“And he changeth times and ages: taketh away kingdoms and establisheth them.”  In his July 1091 crusade bull for the reconquest of Tarragona in Spain and in an October 1098 letter to Bishop Gerland of Agrigento, Pope Urban II makes use of this passage from the Vulgate version of Daniel to explain the success of the Christian reconquest of Sicily by the Normans.  In the latter letter he links the passage from Daniel to the first chapter of Ephesians, which tells of the marvelous summing up of all things in Christ “according to the purpose of his will.”

A medieval pope would not have consulted a concordance for a proof text but would have known the whole context of a citation and its implications.  The reference to Daniel is from the time of the pagan conquest of Jerusalem and the captivity of the chosen people in a context containing a prophecy of Christ the Virgin-born who would establish an everlasting kingdom.  And this is linked to a New Testament parallel found in Saint Paul’s praise of the divine plan in Ephesians 1, in which “God’s will and purpose” is precisely “in the dispensation of the fullness of times to reestablish all things in Christ, that are in heaven and in earth in him.”

With this scriptural reasoning, Urban offers the most theologically lofty rationale for a crusade—the divine plan of bringing everything into subjection to Christ, which is the dogmatic key for understanding human history—a rationale that includes even the evil which the Crusades had been undertaken to confront.  This is an eschatological perspective, but it is one that governs the whole arc of human history viewed in the light of the Incarnation of the Word.  It is not only something to be realized at the end of time but a principle of understanding and Christian initiative at every time.

This same Urban II’s famous and variously reported sermon at Clermont (1095) is nothing but a conscious application of the words of Scripture—about Jerusalem and the course of history until the coming of the Antichrist—to the Pope’s proposal of what became the First Crusade.  From Urban’s chain of arguments taken from the Gospels, the epistles, from the prophets, psalms, and historical books, the Christian can only conclude that the Holy City must be defended and restored.

Long before Clermont, Hildebrand (Pope Gregory VII) had offered cogent Johannine reasoning for undertaking the crusade to the East: Because Christ laid down His life for us, we ought to lay down our lives for the brethren.  Indeed, the sequela or imitatio Christi forms an immediate and powerful argument.

From the Fifth Crusade and following, the model sermons of James of Vitry, Odo of Chateauroux, and Hum­bert of the Romans are an elaboration on these themes, but they maintain the strictly scriptural reasoning.  They are more subtle, more complex, and more focused on the spiritual struggle implied by taking up the cross.  Here is a deeper theology, developing the notion of the crusade as a personal conformity to Christ, as a work of conversion of heart with the expectation of spiritual benefits.  The liberation of the Church in the East and the reestablishment of the Christian people is still the rationale, but its ascetic and mystical import are now clearly in the forefront, with the hope of a heavenly kingdom predominating over the success in time of the Church Militant.  The focus is more on the crusader than on the crusade.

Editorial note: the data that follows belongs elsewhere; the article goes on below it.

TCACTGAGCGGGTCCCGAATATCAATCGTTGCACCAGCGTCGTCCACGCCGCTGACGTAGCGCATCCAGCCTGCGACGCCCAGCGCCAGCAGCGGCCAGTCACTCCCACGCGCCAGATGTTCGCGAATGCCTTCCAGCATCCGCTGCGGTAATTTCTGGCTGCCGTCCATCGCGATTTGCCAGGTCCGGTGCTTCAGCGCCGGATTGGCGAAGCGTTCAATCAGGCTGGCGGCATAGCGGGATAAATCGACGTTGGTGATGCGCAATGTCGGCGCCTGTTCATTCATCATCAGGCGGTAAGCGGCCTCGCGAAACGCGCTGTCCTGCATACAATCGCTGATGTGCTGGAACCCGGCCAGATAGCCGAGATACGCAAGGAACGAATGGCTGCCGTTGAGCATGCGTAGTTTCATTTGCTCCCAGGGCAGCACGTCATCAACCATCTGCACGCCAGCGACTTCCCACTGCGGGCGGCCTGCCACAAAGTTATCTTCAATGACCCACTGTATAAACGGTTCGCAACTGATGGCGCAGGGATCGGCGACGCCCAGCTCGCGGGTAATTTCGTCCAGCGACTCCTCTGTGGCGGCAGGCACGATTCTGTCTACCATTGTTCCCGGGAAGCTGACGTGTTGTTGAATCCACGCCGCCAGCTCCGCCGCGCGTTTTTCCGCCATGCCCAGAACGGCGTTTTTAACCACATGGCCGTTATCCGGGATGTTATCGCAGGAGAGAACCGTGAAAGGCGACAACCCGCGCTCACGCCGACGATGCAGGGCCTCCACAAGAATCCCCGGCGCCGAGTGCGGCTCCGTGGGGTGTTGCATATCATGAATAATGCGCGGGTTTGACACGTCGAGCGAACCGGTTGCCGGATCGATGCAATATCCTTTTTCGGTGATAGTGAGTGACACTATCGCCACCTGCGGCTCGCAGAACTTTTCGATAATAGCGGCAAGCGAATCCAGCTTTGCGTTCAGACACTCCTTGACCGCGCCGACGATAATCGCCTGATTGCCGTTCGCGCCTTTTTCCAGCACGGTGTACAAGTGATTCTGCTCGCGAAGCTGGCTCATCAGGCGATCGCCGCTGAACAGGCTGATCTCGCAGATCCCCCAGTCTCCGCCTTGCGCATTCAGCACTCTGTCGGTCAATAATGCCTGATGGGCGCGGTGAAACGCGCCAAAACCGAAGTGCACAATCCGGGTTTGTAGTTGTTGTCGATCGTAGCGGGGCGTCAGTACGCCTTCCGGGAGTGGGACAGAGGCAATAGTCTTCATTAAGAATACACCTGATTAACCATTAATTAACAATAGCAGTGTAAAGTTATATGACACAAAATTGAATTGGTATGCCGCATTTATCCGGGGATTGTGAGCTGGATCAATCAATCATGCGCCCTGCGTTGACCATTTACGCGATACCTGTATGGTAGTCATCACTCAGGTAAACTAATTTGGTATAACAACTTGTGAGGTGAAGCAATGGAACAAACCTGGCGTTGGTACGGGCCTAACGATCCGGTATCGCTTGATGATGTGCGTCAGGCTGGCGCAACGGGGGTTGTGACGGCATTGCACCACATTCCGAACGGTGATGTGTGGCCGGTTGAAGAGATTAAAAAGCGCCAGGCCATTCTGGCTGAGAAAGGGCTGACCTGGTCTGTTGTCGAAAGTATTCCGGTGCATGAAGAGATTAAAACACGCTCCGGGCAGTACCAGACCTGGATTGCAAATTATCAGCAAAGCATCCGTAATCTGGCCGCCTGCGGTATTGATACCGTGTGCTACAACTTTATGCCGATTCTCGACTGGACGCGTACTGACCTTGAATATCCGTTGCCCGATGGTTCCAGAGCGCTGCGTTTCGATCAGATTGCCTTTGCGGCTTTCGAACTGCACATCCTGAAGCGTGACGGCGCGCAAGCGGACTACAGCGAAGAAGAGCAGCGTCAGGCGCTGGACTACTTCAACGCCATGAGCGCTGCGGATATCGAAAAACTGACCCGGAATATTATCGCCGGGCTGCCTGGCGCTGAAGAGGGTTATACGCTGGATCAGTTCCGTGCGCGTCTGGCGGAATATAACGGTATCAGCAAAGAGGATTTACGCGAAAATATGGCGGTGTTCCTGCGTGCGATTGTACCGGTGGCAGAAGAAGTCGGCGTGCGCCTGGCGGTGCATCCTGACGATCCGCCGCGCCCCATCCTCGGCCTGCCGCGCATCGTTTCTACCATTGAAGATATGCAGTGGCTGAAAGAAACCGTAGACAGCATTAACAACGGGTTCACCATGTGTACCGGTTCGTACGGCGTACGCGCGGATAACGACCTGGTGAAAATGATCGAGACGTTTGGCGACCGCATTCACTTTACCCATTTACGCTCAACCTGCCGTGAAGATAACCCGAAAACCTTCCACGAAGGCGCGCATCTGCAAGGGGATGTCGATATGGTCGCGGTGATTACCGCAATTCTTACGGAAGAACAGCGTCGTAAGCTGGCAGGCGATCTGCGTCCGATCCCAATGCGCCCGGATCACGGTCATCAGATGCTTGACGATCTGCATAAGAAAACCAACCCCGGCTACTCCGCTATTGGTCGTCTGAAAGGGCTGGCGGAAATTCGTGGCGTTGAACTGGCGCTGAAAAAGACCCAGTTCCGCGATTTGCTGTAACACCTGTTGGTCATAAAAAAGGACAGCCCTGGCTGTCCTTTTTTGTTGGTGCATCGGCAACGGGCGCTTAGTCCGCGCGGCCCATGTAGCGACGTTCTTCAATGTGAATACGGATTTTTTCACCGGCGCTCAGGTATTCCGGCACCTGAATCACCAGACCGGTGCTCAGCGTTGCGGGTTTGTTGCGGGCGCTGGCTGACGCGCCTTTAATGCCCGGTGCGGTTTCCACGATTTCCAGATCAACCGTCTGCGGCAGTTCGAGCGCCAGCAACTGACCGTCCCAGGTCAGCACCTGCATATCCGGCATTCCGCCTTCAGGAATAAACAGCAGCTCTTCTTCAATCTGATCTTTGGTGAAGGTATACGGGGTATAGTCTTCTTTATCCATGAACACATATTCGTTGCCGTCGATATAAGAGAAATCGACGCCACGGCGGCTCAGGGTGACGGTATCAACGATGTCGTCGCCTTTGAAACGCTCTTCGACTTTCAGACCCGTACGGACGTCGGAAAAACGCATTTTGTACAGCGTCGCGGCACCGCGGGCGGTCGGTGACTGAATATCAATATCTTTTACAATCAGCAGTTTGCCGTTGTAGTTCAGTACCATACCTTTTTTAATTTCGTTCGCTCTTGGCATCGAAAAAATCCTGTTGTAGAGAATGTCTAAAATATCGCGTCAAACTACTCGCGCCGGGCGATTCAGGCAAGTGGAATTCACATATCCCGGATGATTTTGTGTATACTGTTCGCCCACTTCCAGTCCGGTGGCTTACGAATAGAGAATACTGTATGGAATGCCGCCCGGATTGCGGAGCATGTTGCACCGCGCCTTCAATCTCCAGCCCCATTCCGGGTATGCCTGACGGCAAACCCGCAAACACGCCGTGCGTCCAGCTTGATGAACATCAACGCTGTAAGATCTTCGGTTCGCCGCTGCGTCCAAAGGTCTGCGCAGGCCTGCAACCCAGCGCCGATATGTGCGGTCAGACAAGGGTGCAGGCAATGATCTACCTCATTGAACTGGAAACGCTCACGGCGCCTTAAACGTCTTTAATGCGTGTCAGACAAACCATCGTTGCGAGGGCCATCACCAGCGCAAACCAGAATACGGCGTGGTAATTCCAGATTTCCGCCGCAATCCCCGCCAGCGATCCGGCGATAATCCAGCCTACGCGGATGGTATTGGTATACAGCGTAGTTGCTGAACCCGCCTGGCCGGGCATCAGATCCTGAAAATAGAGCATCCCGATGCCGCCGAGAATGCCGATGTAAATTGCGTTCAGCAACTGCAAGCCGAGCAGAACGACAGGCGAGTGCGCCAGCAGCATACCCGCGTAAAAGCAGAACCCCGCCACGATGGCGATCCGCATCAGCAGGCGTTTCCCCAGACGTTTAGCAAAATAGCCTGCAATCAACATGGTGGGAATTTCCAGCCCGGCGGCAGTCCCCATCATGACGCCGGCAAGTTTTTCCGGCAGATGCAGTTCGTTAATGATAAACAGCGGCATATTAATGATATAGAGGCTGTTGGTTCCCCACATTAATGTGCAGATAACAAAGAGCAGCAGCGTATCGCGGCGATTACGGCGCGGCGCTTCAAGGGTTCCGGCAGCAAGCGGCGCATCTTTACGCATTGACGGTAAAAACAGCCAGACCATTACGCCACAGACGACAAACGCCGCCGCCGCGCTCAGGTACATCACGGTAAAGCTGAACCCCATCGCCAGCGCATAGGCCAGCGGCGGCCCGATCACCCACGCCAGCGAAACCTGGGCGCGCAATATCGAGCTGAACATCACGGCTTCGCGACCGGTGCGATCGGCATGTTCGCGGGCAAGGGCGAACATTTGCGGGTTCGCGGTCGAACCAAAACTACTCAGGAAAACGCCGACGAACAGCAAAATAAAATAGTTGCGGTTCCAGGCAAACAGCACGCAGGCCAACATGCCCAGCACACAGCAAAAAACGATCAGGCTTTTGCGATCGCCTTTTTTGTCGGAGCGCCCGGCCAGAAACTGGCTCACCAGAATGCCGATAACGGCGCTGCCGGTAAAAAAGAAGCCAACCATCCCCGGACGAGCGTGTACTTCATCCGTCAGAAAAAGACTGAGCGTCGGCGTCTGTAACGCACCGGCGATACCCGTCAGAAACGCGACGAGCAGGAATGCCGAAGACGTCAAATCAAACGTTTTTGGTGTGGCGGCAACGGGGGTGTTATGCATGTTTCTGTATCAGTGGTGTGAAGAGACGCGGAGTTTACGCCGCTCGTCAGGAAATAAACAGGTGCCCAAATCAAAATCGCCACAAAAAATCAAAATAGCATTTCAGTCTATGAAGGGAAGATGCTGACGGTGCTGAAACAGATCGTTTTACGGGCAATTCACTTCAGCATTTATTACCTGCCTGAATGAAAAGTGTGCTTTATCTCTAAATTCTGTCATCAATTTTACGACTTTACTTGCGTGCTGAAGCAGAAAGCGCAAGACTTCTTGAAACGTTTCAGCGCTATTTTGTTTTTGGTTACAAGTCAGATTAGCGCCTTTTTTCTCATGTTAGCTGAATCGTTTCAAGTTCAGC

James of Vitry was a master of Paris, deeply involved in the reform of the clergy as well as the domestic crusade against the Albigensians.  He was made bishop of Acre and accompanied the Fifth Crusade to Damietta.  Later, on his return to Europe, he was made cardinal-bishop of Tusculum.

In one sermon he expounds a text of the Apocalypse—itself based on the prophecy of Ezekiel about the “tau,” the cross, as the “sign of the living God.”  The contrast between hearing the words of the preacher now and responding to them in due time versus neglecting them is dramatically presented: “Those who do not want to hear the gentle whisper of preaching, at least let them  hear the great shout of the Crucified, otherwise they will hear the thunderclap of His terrifying voice: ‘Depart from me, you accursed!’”

It is precisely Christ crucified to whom the crusader is to be conformed, for He was the first crucesignatus.  James poignantly compares Christ’s being signed with the cross by the soldiers’ nails and bearing the marks of the cross in the holy sepulcher with the “cross which is fixed to your cloaks with a soft thread.”  Christ is in fact the true friend who, according to Solomon, will prove Himself in adversity; can the hearers of this sermon resist returning the favor?  The contrast between the threat of the destructive angelic ministry and the judgment of the crucified Christ on the Last Day, on the one hand, and the touching presentation of the generous renunciation of Christ and His fellow cross-bearers who have become true friends, on the other, is incomparably grand but not merely rhetorical; it is grounded in the words of John the Divine and the wise King Solomon.